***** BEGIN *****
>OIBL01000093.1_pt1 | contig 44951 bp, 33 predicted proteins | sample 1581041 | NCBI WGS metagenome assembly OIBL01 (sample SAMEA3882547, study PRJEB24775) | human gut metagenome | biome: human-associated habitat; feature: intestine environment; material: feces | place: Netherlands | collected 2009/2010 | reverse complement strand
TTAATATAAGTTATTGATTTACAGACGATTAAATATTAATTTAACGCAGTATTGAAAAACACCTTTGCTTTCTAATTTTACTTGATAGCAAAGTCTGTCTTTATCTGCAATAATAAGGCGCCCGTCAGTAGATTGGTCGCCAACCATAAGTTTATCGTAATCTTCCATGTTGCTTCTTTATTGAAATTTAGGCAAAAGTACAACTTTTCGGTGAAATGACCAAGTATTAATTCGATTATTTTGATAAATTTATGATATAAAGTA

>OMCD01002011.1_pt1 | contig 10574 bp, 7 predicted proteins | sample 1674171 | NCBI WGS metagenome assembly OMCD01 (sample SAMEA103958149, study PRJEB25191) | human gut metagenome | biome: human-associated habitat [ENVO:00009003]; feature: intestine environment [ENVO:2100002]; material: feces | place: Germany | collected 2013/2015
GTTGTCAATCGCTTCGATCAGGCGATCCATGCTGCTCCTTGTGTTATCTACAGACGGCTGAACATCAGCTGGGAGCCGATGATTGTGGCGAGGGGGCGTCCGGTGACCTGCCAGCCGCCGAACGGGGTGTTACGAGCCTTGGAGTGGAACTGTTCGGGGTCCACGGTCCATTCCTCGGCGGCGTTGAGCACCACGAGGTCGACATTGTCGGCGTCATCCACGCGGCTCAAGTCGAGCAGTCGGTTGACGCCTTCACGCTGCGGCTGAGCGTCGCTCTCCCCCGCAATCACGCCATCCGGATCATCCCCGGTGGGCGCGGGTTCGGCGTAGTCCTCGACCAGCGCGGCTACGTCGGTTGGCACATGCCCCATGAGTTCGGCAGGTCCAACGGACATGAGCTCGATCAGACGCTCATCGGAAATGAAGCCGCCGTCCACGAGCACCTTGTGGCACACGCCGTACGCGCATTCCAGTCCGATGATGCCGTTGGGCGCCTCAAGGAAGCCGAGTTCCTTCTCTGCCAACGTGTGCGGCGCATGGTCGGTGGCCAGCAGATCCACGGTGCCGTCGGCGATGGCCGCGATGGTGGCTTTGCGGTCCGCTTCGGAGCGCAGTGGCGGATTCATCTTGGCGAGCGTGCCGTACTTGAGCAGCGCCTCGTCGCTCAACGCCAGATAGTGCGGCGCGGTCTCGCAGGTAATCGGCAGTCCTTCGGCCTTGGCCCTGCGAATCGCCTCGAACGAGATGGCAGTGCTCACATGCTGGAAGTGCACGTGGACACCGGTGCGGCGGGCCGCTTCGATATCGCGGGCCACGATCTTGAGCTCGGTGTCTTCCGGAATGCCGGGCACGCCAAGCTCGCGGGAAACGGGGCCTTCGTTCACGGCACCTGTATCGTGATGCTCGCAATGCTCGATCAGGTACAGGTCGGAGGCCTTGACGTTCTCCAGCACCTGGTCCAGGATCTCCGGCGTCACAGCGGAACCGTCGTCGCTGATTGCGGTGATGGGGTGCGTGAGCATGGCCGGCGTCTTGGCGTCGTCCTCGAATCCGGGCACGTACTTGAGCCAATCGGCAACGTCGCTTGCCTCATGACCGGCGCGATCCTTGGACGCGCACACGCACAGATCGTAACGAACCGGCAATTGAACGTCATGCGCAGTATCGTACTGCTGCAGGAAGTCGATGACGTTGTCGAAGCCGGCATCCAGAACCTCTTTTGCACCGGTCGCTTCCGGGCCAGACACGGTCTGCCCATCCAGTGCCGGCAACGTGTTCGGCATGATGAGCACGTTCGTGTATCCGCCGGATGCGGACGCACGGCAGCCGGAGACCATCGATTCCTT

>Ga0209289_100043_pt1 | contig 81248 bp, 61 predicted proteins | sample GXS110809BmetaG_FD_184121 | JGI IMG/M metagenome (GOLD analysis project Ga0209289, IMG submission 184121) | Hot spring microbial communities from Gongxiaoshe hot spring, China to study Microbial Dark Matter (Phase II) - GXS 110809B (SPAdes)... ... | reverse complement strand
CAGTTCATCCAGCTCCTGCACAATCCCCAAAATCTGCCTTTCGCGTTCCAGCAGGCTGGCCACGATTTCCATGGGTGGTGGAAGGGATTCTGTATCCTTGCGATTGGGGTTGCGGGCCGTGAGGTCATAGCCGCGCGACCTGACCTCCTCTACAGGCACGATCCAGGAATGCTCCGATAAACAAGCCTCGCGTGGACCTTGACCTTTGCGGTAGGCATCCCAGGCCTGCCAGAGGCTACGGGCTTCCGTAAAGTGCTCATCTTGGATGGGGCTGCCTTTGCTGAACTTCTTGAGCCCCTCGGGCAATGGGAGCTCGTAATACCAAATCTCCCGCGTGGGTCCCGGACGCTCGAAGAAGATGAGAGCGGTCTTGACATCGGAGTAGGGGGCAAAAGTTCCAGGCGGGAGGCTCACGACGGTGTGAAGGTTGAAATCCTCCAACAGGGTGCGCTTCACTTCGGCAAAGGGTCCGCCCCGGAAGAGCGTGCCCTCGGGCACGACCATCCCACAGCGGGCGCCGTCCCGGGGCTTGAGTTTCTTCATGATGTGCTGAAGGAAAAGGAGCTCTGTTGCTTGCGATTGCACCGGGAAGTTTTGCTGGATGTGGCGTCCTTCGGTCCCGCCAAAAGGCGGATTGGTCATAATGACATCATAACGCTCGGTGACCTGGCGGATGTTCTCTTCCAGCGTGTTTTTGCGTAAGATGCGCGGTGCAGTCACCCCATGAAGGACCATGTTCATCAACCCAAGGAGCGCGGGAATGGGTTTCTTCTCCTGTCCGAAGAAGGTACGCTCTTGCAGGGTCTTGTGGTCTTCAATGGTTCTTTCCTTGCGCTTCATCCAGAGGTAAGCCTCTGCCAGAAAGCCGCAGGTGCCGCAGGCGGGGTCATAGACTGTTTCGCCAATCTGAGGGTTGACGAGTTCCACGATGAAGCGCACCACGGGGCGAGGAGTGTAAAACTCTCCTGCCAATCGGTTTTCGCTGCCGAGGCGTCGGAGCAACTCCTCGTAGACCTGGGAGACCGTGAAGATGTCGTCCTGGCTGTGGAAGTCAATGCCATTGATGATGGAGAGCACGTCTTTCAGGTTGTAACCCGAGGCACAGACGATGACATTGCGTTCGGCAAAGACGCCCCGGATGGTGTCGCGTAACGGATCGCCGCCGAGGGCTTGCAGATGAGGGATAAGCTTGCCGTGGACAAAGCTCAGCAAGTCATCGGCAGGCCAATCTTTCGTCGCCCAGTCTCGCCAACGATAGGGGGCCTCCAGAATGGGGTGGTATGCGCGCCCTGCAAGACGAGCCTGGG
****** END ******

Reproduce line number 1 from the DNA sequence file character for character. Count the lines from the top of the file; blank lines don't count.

>OIBL01000093.1_pt1 | contig 44951 bp, 33 predicted proteins | sample 1581041 | NCBI WGS metagenome assembly OIBL01 (sample SAMEA3882547, study PRJEB24775) | human gut metagenome | biome: human-associated habitat; feature: intestine environment; material: feces | place: Netherlands | collected 2009/2010 | reverse complement strand